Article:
Like Local 3 News on Facebook:
HOUGHTON COUNTY - When the Michigan Technological University Board of Trustees met today, they learned about a national pilot project underway at the school that has helped the federal government revise its regulations.
Also happening on campus, Senator Gary Peters got a look today at Tech's autonomous vehicle technology research and development efforts.
They're the cars of the future--autonomous cars--able to operate without a driver. That future is being built at Michigan Tech.
Said Peters, "We're on the verge of probably the most transformational changes in the transportation industry and in automobiles and the auto industry. It's really as big as the time the first car came off of the assembly line with Henry Ford."
But in order to implement these innovations in the real world - laws and regulations are needed. Which is part of why Senator Peters - who is a member of the Senate Commerce, Science and Transportation Committee - made the trip to the Copper Country.
"Having him be able to come to campus, understand our situation, understand what we're working with and the kind of work that we're doing, that our scientists and engineers are doing, makes all the difference in the world when he gets back to Washington," said David Reed, Vice President of Research at the MTU APS Research Center.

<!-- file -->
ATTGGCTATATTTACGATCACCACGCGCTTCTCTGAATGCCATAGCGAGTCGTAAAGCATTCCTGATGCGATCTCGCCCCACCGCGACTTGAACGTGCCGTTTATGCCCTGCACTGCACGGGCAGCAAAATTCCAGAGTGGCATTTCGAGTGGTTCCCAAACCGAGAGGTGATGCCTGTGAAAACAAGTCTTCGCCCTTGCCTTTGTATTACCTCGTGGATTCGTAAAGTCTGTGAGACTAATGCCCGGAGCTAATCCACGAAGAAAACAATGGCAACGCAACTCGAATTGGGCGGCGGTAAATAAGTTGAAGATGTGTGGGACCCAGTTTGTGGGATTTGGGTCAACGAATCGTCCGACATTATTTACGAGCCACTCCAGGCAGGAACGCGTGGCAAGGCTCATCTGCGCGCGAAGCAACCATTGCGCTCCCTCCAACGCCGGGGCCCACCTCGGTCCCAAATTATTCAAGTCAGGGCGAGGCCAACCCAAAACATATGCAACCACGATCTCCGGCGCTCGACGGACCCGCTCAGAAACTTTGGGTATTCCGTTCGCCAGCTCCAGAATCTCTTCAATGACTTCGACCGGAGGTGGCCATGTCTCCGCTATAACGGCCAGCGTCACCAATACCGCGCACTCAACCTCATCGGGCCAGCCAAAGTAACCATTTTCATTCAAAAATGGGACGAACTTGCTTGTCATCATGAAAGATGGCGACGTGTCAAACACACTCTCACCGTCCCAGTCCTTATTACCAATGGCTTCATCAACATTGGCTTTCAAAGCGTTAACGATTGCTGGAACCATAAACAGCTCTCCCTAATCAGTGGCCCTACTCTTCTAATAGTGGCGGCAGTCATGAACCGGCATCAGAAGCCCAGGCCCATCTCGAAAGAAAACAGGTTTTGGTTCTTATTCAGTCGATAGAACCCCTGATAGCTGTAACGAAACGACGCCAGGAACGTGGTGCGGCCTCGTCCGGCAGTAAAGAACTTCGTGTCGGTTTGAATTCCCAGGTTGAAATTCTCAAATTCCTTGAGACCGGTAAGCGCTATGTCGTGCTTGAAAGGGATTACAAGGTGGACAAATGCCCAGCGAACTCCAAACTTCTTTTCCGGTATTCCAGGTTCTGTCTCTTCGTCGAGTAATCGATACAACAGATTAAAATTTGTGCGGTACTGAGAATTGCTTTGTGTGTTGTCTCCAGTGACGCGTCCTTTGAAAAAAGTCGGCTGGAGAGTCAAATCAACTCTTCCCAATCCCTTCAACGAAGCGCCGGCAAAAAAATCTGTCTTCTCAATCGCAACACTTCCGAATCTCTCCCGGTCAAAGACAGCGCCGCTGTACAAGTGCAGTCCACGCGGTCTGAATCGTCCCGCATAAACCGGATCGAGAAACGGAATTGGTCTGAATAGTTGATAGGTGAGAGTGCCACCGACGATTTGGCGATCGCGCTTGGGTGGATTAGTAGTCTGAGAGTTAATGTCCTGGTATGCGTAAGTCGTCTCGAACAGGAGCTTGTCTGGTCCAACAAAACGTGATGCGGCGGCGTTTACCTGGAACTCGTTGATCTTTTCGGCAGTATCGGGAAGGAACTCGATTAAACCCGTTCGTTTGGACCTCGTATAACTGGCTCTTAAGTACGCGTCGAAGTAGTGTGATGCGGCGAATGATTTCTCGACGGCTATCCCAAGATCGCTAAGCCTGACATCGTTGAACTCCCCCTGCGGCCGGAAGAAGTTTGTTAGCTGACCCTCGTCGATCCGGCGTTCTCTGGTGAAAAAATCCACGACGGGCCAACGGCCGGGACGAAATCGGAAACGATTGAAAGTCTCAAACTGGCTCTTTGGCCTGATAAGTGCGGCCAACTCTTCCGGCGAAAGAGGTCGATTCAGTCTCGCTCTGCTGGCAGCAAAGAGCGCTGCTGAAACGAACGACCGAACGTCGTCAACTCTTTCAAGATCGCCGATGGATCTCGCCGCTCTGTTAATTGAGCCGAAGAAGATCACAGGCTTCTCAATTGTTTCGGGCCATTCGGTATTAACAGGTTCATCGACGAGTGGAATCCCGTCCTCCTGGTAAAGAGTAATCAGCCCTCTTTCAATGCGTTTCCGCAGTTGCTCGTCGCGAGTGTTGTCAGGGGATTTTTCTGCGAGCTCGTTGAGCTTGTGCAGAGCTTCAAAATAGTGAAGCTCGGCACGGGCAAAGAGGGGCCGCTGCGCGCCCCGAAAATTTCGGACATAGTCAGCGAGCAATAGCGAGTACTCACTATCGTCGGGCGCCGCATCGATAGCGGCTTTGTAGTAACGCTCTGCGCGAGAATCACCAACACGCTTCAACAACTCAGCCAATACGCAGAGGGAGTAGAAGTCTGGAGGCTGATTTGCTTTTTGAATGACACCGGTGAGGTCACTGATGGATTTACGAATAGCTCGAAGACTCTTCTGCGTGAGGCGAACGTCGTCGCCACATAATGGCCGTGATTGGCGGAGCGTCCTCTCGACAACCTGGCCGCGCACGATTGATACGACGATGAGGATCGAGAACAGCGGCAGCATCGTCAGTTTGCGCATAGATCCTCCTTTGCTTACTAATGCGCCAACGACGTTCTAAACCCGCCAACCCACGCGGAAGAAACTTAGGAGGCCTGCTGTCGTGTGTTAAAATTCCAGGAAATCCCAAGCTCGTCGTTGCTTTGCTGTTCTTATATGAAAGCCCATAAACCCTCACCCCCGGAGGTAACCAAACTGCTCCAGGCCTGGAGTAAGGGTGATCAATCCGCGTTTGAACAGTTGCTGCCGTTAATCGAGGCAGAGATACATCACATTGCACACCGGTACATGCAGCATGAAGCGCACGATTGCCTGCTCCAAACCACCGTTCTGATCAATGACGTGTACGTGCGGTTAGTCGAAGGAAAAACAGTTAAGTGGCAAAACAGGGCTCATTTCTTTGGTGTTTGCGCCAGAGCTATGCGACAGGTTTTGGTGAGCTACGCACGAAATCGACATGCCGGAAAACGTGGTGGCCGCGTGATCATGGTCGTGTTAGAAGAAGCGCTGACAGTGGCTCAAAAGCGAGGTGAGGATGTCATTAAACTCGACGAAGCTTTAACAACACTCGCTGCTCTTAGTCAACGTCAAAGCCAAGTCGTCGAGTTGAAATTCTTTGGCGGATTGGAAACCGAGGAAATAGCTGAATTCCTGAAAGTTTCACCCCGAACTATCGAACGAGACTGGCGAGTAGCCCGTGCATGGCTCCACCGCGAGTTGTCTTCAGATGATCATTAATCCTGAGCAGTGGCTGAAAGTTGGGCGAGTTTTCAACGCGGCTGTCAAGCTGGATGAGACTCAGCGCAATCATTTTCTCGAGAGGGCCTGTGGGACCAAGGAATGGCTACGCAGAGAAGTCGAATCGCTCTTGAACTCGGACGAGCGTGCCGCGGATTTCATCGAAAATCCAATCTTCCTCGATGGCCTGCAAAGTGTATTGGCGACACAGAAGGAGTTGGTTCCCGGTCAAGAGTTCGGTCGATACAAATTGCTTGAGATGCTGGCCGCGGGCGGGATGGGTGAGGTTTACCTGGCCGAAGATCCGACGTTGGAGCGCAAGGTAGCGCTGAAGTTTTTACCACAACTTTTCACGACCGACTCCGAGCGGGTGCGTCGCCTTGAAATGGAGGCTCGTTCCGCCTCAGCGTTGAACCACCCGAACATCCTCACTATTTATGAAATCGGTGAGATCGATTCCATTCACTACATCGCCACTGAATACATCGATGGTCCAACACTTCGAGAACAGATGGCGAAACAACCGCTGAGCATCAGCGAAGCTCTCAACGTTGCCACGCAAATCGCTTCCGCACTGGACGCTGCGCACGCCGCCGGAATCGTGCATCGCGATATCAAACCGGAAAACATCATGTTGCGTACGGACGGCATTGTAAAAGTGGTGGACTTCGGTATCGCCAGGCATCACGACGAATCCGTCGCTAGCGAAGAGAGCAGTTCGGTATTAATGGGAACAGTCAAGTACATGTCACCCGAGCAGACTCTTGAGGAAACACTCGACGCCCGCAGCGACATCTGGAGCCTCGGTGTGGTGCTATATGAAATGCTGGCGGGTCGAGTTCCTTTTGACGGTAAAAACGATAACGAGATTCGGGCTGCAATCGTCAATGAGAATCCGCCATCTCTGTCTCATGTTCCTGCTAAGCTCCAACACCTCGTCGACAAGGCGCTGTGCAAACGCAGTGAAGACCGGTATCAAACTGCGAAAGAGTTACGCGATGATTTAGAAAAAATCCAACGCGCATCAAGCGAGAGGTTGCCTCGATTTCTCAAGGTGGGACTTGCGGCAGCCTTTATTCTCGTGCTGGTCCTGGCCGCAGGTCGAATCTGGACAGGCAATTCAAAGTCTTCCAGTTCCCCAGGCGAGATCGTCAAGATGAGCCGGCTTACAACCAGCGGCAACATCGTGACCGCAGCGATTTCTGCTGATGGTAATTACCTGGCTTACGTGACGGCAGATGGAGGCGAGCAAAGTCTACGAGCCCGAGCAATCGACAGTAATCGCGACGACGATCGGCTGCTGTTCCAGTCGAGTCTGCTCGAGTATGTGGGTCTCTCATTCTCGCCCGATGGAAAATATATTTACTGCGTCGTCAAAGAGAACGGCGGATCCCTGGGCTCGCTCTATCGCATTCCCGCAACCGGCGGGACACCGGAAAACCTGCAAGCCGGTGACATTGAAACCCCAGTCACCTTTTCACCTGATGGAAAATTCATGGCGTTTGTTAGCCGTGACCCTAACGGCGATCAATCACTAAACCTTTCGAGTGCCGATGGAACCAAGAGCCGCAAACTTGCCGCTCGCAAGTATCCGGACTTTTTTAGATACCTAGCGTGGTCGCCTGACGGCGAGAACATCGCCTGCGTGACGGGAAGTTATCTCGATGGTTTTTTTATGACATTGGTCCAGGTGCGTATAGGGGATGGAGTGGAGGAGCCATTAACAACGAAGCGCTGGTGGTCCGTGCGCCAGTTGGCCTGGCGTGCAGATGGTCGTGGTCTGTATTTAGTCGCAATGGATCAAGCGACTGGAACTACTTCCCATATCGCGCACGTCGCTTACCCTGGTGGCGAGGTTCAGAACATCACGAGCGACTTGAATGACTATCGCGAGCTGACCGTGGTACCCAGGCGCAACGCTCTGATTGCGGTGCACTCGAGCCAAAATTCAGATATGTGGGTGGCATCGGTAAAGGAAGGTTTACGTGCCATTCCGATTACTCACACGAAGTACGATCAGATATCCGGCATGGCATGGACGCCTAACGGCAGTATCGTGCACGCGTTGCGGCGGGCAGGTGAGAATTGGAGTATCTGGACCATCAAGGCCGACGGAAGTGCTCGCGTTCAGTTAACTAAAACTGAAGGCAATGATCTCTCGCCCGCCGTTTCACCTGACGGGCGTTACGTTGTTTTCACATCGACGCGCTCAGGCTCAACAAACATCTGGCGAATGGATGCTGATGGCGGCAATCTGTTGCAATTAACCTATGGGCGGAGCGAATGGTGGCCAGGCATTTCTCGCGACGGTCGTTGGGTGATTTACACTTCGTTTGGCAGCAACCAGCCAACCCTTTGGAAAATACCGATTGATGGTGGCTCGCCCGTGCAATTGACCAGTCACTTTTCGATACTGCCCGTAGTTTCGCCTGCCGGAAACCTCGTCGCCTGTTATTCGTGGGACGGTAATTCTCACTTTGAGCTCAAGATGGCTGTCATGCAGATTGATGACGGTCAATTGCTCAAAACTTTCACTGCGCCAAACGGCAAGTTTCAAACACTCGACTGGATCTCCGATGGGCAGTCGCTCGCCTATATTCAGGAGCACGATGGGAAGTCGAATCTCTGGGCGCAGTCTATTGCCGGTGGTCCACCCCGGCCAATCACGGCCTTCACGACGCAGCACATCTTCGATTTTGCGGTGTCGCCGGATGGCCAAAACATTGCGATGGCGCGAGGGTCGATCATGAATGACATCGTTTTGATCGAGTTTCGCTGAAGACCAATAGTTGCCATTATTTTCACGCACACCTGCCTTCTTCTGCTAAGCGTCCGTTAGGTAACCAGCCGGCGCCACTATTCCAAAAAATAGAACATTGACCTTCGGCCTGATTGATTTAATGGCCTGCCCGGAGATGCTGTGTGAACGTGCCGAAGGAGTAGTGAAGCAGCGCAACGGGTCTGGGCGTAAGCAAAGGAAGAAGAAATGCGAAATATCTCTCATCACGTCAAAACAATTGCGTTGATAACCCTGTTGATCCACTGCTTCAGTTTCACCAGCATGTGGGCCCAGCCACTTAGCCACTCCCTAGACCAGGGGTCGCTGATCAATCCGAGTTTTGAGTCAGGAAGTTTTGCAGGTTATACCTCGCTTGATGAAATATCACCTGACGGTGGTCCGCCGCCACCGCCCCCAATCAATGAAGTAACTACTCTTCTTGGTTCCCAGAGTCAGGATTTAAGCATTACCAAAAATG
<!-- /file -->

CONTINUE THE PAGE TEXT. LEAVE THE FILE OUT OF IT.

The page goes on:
Peters added, "The only way to write good legislation and have good public policy is actually talk to the experts who are doing it day in and day out."
Just as important to the research being done is the education of future engineers. The research center has a mobile lab--able to be adapted for educating middle school students to working engineers--all on the go.
Said Reed, "We can bring in everywhere from 6th grade students and give them a very introductory talk about science and engineering, or we can have continuing education for practicing engineers."
"We need to have more folks who are in elementary school and middle school and high school to realize that this is a very exciting career," added Peters.
A world full of driverless cars may be off in the future, but that future is nearing thanks in part to the work being done at Michigan Tech.